“My wife Norma and I traded in our ’53 Plymouth and ’40 Ford hot rod and bought it,” Jordan remembers. “A few months later I talked her into letting me race the Speedster ‘just once, to see what it was like’. It was a CalClub Santa Barbara event over the Memorial Day weekend in ’59. The race was for D, E, and F Production classes. It was won overall by Steve McQueen in his black Speedster, I was 4th overall and 2nd in F production.”
“At Santa Barbara in 1962 I finished 2nd in #14 on both days,” Jordan continues. “On Monday morning I got a phone call from Bill Walters, the parts manager for John von Neumann’s Competition Motors. He told me that any competition parts I needed for the Speedster he would give to me free of charge. He also said I should bring the car in for a new silver paint job. I promptly made a list of short track gears, specified a 6/31 ring and pinion, and took the Speedster in for a respray!”
Another Speedster, #83561, was from NorCal. Its career began in autocross with second owner Charlie Pistante, who won more than 100 events and two regional championships in his Porsche. In 1962 Pistante sold the ’57 speedster to Bob Tucknott of Castro Valley.
At first, Tucknott autocrossed the baby blue Porsche wearing #21 at the Alameda County Fairgrounds parking lot. But he soon gravitated towards racing at places like Stockton, Cotati, and Vacaville in F Production.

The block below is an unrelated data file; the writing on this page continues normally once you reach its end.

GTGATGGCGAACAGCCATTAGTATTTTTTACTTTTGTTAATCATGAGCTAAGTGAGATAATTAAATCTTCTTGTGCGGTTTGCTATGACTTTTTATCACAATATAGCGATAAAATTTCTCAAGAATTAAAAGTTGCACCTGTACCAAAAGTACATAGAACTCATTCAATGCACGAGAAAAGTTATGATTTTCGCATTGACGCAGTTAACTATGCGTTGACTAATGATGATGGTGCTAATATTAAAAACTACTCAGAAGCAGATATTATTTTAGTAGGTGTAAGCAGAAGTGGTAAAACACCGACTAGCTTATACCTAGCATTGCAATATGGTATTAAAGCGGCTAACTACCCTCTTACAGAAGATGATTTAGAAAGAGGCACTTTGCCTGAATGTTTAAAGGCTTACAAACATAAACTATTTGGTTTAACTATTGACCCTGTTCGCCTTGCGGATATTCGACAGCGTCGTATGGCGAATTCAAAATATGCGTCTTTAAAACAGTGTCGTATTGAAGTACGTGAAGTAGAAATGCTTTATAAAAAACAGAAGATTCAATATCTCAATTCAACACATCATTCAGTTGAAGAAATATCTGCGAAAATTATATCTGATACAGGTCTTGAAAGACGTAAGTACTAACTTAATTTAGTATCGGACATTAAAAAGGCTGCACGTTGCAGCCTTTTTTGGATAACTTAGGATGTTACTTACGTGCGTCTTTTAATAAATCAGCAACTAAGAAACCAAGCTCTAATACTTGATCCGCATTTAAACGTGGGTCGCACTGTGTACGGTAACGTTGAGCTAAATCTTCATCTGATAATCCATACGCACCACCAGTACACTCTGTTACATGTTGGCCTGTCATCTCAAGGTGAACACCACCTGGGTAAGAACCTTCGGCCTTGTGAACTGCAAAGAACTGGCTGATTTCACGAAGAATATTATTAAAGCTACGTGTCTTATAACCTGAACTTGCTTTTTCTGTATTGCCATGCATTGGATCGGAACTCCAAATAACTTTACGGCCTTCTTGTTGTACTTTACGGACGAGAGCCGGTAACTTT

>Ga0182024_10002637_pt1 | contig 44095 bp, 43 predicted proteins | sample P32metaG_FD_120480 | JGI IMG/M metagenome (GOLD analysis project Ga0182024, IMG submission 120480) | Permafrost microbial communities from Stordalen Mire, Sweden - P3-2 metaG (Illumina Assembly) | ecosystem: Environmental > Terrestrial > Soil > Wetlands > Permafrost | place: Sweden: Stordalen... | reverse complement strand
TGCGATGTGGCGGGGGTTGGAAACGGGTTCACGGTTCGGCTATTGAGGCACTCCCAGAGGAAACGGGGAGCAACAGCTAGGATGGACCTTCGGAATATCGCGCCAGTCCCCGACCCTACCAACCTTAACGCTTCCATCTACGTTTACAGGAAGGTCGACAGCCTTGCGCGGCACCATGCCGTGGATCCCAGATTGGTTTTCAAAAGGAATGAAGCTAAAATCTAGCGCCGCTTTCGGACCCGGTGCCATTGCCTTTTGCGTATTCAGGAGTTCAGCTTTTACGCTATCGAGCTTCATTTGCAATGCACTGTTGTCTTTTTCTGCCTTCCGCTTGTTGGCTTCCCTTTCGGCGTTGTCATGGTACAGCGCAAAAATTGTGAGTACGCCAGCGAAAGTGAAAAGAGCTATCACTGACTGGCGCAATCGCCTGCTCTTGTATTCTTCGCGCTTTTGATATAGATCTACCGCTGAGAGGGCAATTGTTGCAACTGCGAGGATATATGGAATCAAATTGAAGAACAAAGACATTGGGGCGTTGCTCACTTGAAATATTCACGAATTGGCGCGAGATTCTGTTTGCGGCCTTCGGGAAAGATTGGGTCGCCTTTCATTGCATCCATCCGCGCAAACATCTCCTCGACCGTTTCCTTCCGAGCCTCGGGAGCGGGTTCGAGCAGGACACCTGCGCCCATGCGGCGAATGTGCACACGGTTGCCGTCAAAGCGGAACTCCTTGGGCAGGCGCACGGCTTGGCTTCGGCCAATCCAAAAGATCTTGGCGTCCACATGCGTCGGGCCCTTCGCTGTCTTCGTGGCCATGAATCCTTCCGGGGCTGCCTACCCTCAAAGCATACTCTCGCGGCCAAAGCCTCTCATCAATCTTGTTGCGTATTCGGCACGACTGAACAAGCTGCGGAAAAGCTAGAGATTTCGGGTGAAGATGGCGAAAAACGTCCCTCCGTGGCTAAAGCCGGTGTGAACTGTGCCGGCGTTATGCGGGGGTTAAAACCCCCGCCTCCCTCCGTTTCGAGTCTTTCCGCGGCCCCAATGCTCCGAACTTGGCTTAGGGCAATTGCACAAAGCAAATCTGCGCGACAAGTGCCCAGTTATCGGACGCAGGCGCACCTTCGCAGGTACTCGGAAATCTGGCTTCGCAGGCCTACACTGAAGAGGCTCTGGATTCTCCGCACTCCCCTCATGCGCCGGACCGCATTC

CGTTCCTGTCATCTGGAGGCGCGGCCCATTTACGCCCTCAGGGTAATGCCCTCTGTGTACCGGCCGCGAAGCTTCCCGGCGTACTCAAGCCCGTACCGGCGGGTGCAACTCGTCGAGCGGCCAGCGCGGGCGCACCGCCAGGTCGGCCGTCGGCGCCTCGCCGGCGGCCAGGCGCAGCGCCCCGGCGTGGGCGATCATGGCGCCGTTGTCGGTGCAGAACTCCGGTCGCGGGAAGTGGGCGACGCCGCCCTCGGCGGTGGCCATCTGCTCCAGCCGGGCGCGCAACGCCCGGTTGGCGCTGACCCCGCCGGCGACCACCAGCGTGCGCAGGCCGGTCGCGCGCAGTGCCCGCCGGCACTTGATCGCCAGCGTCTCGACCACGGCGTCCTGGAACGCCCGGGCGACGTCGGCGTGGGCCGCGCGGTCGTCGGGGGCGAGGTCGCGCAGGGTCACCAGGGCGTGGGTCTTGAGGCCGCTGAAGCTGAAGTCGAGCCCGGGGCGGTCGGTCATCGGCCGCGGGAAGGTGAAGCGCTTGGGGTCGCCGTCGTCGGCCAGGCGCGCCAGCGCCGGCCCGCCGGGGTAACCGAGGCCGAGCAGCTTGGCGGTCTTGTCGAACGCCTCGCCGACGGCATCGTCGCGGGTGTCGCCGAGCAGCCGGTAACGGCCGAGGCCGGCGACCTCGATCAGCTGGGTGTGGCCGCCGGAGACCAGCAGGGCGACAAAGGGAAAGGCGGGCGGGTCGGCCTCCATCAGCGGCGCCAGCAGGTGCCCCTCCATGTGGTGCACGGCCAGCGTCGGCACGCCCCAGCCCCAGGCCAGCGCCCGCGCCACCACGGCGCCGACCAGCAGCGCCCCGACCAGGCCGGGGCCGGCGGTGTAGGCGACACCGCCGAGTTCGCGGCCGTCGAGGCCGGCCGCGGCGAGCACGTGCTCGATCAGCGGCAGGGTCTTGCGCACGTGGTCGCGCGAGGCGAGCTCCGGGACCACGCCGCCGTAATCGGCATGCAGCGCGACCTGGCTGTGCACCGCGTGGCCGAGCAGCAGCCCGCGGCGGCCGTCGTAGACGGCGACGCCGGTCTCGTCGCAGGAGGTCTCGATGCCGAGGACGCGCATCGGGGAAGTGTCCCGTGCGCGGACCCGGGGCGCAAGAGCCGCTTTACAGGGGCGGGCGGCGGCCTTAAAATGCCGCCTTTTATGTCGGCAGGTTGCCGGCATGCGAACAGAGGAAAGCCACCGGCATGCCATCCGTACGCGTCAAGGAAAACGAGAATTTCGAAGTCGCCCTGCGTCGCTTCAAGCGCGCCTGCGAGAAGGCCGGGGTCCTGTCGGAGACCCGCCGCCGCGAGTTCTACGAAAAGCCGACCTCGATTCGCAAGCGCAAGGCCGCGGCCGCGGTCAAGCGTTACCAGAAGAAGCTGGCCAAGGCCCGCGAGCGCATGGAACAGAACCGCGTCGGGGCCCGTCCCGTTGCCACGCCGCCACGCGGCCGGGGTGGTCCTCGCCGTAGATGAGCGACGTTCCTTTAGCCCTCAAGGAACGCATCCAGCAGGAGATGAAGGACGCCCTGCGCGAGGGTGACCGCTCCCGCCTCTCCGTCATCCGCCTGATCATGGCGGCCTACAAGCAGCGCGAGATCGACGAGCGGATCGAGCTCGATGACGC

When well-known local shop owner Harry Weber decided to support Tucknott as part of a three-person Speedster team, the car was painted a bright orange color, and the suspensions and engines gained a few trick parts. Tucknott eventually retired from racing and sold his ’57 Speedster in 1972, but not before working with the developer of Sears Point on various configurations of the racetrack.
Fast-forward to 1992 when Ted Rodgers of Oregon decided to buy the ex-Tucknott Porsche and have Rod and Gary Emory undertake a full restoration. Now in dark blue, the old warhorse continues to be vintage raced to this day with stock pistons, stroke, wheel widths, and rubber. Its last major appearance was at Rennsport Reunion V in Monterey where the Speedster Wars between Rodgers in the #119 ex-Bob Tucknott bathtub and Steve Schmidt in the ex-Dale Hersh Speedster #19 were reignited for a brief moment in time.
© 2017 Randy Wells. All rights Reserved.